A comic with four panels depicting how the U.S.rejects taking in refugees.
A comic with four panels depicting how the U.S.rejects taking in refugees. The first panel features a family, a refugee advocate, and another character illustrated as the ‘USA.’ The refugee advocate says, “Families and children from Latin America are gathering at the border! They’re impoverished and need help! Give these economic refugees asylum!” In response, the USA character says, “No! Economic migrants are not ‘legally’ refugees! Put them in cages!”
The second panel features the same exact family, the refugee advocate, and the USA character. This time, the refugee advocate says, “Families and children are fleeing from the Taliban and war in Afghanistan! Women’s rights are being revoked and their homes are no longer safe! Give these refugees asylum!” Similar to the first panel, the USA character says, “No! Those fleeing from war are not ‘legally’ refugees! We can’t help them!”
The third panel features the same exact set of characters again. Similarly, the refugee advocate says, “Families and children are losing their homes from disasters due to climate change! They need help! Give these refugees asylum!” Again, the USA character responds, “No! Climate change refugees are not ‘legally’ refugees! Natural disasters can’t be stopped!”
Lastly, the final panel features a hippo, the same refugee advocate, and the USA character. This time, the refugee advocate simply states, “There’s an infestation of cocaine hippos in Colombia.” In response, the USA character exclaims, “Oh God! We gotta help these hippos! The court has declared these hippos ‘legally’ people! Take them in!!!”
The main issue in this crisis of refugees is that refugees are not “politically” refugees and are therefore rejected asylum, put in concentration camps, and dehumanized through horrendous legal processes that don’t even help them in the end. They are even, apparently, more legally human than cocaine hippos as illustrated in the comic. These “cocaine hippos” are the offspring of the hippos once owned by Pablo Escobar, the Colombian drug lord from the 80s, who used hippos to illegally import and export cocaine and other drugs (CBS News, “Pablo Escobar's "cocaine hippos" are legally people, U.S. judge rules”). Their numbers have increased drastically and at a fast pace that they now pose a threat to biodiversity. In consequence, the U.S.government sued the Colombian government for deciding to kill and sterilize the hippos, resulting in the federal court ruling that the hippos are “‘interested persons’ with legal rights in the U.S.” (CBS News, “Pablo Escobar’s “cocaine hippos” are legally people, U.S. judge rules”). Thus, the point of the comic is to demonstrate how immoral the U.S. has become in politicizing refugees because it has gotten to a point where refugees are seen as less than human beings - less than hippos to be exact - and therefore justifying the U.S.’s refusal to help them under “legal terms” of refugees.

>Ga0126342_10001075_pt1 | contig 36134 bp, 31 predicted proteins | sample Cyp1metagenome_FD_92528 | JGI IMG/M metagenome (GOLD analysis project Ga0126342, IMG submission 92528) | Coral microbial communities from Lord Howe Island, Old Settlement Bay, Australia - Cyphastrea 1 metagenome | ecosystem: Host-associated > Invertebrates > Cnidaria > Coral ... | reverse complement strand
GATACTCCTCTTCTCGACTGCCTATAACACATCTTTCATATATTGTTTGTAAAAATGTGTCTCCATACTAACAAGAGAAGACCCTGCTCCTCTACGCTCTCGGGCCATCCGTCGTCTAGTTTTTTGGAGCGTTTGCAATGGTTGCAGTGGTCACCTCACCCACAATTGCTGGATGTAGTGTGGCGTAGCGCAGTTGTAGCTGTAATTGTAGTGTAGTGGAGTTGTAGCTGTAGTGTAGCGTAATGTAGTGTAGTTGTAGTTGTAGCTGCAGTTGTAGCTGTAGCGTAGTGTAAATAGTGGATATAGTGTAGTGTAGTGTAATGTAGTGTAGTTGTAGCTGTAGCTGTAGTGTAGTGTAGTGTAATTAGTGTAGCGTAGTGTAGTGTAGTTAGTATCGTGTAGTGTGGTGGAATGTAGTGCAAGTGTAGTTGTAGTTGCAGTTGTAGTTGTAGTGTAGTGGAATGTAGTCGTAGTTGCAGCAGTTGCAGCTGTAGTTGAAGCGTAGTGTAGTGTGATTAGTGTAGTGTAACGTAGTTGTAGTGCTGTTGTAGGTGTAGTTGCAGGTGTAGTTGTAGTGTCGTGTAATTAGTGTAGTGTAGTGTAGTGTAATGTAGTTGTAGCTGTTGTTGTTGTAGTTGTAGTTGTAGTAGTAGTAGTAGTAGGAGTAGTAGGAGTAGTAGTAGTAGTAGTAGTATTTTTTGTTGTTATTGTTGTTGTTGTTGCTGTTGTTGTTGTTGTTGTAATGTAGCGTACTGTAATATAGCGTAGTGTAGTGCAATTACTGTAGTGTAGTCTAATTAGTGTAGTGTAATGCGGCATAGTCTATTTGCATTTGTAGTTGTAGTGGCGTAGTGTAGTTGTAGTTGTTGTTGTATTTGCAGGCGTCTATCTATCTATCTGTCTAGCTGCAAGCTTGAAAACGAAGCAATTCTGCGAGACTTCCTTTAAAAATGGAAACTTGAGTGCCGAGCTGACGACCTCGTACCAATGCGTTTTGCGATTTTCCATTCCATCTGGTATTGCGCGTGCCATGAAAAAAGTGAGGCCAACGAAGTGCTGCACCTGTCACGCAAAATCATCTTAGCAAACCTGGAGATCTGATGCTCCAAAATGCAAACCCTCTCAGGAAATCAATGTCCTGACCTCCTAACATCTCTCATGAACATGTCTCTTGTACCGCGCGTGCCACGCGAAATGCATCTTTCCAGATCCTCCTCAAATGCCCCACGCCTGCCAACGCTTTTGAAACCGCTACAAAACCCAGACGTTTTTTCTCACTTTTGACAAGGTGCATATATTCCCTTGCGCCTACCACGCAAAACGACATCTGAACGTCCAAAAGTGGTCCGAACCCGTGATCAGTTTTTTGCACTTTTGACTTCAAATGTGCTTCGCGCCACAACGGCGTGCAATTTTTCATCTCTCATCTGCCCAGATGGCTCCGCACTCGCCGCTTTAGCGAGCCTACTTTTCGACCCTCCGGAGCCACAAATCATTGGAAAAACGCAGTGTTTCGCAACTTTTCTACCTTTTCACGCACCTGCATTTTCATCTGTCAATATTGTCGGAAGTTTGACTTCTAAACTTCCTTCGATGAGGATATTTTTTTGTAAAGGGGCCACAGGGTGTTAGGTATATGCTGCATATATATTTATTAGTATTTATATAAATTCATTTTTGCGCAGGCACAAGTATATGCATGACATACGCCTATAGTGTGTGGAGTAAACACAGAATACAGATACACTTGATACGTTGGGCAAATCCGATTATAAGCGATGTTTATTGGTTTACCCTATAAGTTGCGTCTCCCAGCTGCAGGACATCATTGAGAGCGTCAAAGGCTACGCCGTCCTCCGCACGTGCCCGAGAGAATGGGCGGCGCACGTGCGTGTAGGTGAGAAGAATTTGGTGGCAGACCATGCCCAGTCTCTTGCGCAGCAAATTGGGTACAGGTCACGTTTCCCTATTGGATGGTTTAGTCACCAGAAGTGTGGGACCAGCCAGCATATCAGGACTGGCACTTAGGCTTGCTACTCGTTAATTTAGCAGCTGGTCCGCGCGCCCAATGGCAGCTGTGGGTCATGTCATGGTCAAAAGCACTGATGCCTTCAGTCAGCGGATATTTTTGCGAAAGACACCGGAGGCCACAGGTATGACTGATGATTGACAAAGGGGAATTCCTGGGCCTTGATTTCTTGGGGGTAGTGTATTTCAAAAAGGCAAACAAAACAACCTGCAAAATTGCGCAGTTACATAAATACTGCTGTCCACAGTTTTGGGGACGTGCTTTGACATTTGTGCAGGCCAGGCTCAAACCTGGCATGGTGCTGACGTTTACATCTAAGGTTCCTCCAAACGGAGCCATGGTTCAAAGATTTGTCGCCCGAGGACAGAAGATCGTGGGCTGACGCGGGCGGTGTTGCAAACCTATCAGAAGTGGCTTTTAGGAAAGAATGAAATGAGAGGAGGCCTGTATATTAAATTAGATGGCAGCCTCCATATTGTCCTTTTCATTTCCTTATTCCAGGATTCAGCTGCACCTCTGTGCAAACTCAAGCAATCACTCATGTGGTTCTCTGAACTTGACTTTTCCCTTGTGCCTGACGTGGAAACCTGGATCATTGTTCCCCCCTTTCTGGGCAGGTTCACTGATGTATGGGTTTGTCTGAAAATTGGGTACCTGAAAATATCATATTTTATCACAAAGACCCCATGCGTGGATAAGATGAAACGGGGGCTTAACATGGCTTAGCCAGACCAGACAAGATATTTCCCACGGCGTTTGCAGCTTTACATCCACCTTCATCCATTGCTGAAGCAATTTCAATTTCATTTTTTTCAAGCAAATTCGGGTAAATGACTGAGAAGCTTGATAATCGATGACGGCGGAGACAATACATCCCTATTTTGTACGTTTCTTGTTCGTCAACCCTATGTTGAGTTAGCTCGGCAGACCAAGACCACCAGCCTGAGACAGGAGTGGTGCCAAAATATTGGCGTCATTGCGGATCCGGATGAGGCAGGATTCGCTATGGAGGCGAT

The 1951 Refugee Convention defines a refugee under a basis of five grounds for refugee status. A refugee must be a person fleeing “persecution based on race, religion, nationality, membership in a social group, or political opinion” (Elizabeth Ferris, “Climate Migrants Can’t Wait for Global Frameworks”). To have this confining legality of refugees is the central reason many refugees coming to the U.S. and other wealthy countries are being denied refugee status and/or asylum, simply due to the fact that they are not fleeing persecution under these five grounds set nearly 70 years ago. These grounds exclude economic refugees fleeing poverty and impoverished nations, those fleeing violence and war, and those fleeing due to climate change disasters. Hence the reason for the first three panels of the comic featuring all these exact refugee peoples seeking asylum and ultimately getting denied by the U.S. character stating, “they are not ‘legally’ refugees”. And yet, the U.S. has openly welcomed cocaine hippos that received citizen status under federal court law much faster than it takes for a DACA recipient to receive citizenship.